|This is from the time magazine ..
Velu's first interview after the CFA in 2002.
Here is the man who leads the Tamils in Sri Lanka..
Kilinochchi, April 10: It becomes apparent from the Tamil Tiger security check before Velupillai Prabhakaran's press conference that these people know a hundred ways to kill a man. They check my fingernails, run fingers through my hair, feel the collar of my shirt, stare into my throat and give me the kind of patting down that in any other circumstances would be cause for a catalogue of lawsuits.
After keeping 300 journalists sweating in the jungle sun for 10 hours last week, one unfortunate soldier has probably the worst job in the movement: checking 300 pairs of shoes and socks and running his fingers across the soles of the journalists' steaming feet. Our notepads, pens, cameras and tape recorders are examined. Every battery's voltage is checked. Telephones are banned and, bizarrely, sunglasses. Every moment that we spend waiting for Prabhakaran to appear, we are filmed and photographed. This is Prabhakaran's first public appearance in 12 years: it seems the years have not dimmed the leader's legendary paranoia.
Once things get underway, it is clear also how two decades of autocratic isolation have stunted Prabhakaran's understanding of what peace and democracy look like. After his emcee warns the journalists to 'stay exactly where they are,' the shadowy leader chooses to come out of hiding surrounded by jackbooted guerrillas in radio headsets with snub-nosed AK-47s across their chests. He is flanked by three minders sporting identical shirts, shades and bushy mustaches, who cross their hands in front and stare impassively at the press pack in the manner celebrated by bodyguards from Beijing to Bollywood. Prabhakaran's plump gray safari suit comes from the same closet used by dictators from Cuba to the Congo. The whole effect is arresting, even quite cool in a sort of gangster flick sort of way. For the Tigers, many of whom are catching their first sight of their leader, it verges on the awe-inspiring. Totalitarianism generally is.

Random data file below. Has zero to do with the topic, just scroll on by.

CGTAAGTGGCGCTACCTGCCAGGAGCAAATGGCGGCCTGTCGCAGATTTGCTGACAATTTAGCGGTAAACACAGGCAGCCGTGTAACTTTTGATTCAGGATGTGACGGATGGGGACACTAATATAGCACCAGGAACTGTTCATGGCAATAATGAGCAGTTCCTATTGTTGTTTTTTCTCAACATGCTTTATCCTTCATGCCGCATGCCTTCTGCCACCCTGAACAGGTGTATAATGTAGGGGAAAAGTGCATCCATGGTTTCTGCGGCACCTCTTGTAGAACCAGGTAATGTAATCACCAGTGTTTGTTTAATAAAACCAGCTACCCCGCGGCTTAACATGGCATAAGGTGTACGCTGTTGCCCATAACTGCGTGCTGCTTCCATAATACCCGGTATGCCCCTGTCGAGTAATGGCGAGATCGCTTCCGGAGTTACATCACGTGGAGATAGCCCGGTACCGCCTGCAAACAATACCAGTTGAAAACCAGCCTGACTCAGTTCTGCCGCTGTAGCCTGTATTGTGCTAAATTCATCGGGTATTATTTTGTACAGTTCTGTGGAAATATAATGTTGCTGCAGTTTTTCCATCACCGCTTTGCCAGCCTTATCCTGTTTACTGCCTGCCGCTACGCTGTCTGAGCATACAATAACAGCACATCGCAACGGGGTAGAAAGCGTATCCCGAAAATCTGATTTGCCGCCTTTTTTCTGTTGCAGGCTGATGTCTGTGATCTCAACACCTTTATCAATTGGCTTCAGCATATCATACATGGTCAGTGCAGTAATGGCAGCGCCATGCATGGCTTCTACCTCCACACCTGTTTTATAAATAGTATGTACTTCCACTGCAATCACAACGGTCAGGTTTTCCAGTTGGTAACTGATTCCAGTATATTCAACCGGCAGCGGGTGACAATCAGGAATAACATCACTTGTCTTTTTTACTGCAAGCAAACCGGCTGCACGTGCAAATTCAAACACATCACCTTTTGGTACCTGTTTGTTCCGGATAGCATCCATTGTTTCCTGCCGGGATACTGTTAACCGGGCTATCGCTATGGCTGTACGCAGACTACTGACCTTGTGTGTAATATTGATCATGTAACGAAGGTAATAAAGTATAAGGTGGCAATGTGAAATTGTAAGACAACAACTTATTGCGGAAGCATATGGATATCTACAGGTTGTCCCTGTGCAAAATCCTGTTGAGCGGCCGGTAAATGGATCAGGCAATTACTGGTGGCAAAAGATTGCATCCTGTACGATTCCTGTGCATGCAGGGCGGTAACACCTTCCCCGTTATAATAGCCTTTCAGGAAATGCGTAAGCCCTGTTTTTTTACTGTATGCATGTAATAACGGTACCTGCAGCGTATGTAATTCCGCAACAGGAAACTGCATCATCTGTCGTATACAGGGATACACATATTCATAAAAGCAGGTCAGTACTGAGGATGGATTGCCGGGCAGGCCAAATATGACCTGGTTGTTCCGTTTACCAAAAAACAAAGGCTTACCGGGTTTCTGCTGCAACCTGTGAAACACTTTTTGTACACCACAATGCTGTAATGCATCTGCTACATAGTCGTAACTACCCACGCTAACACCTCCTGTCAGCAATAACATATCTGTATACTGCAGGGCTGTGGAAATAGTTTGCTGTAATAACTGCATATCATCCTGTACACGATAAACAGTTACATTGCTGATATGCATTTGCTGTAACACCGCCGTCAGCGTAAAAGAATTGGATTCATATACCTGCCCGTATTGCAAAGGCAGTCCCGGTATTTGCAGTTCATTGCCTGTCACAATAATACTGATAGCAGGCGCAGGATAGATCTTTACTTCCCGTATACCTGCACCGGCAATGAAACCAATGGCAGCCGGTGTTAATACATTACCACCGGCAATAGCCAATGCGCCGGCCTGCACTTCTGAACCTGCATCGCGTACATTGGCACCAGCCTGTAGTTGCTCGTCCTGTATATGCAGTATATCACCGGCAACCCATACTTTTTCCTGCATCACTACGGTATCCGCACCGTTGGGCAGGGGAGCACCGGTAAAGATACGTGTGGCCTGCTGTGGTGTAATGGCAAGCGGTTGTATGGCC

Then things begin to fall apart. After a few sensible questions, a frustration fueled by the heat, the waiting and, after the leader's abstemious example, a total lack of the usual journalistic refreshments, spills over. My colleague from The Guardian finds himself asking how we are expected to take the leader's conversion to democracy seriously. Someone else compares him to Osama bin Laden. I am extremely rude about his 'goons.'
But it is the Indian press that really hit their mark, firing accusation after allegation about the 1991 assassination of former Prime Minister Rajiv Gandhi, questioning whether Prabhakaran 'wants his children to die in his arms,' and insisting he name his most formidable battlefield opponent. When Prabhakaran blithely replies to one journalist from a business newspaper that he guesses a market economy would be the way to go, a group of socialist Indian reporters jump to their feet and clamor something about 'the workers.' 'These questions are so stupid,' says Puli Tehevan, the Tigers' political adviser and one of the architects of the press conference. 'I thought people would be more intelligent. We're not going to do this again.'
The omens are indeed ominous: as Prabhakaran and his deputy Anton Balasingham flounder, a cloud passes over the moon and an endless flock of giant fruit bats passes overhead. Finally, after two and a half hours of cross-examination in the sweltering heat, both men limp offstage. As he leaves, Prabhakaran casts one last furtive glance back at his tormentors, his toady eyes hooded with exhaustion. The leader is looking at his future, and from where he stands, it doesn't look good.
Edited By - tributesla - 27 Jul 2007 13:49:17 GMT